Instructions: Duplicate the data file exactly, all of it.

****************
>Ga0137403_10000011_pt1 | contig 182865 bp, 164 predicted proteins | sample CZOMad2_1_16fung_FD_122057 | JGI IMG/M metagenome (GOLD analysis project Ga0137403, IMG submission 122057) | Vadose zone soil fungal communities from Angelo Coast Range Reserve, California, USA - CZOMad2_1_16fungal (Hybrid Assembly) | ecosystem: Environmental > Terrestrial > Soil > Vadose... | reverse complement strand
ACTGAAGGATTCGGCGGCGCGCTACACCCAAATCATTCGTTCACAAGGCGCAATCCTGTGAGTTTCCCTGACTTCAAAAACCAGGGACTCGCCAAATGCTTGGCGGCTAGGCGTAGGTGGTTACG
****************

>Ga0137403_10000011_pt1 | contig 182865 bp, 164 predicted proteins | sample CZOMad2_1_16fung_FD_122057 | JGI IMG/M metagenome (GOLD analysis project Ga0137403, IMG submission 122057) | Vadose zone soil fungal communities from Angelo Coast Range Reserve, California, USA - CZOMad2_1_16fungal (Hybrid Assembly) | ecosystem: Environmental > Terrestrial > Soil > Vadose... | reverse complement strand
ACTGAAGGATTCGGCGGCGCGCTACACCCAAATCATTCGTTCACAAGGCGCAATCCTGTGAGTTTCCCTGACTTCAAAAACCAGGGACTCGCCAAATGCTTGGCGGCTAGGCGTAGGTGGTTACG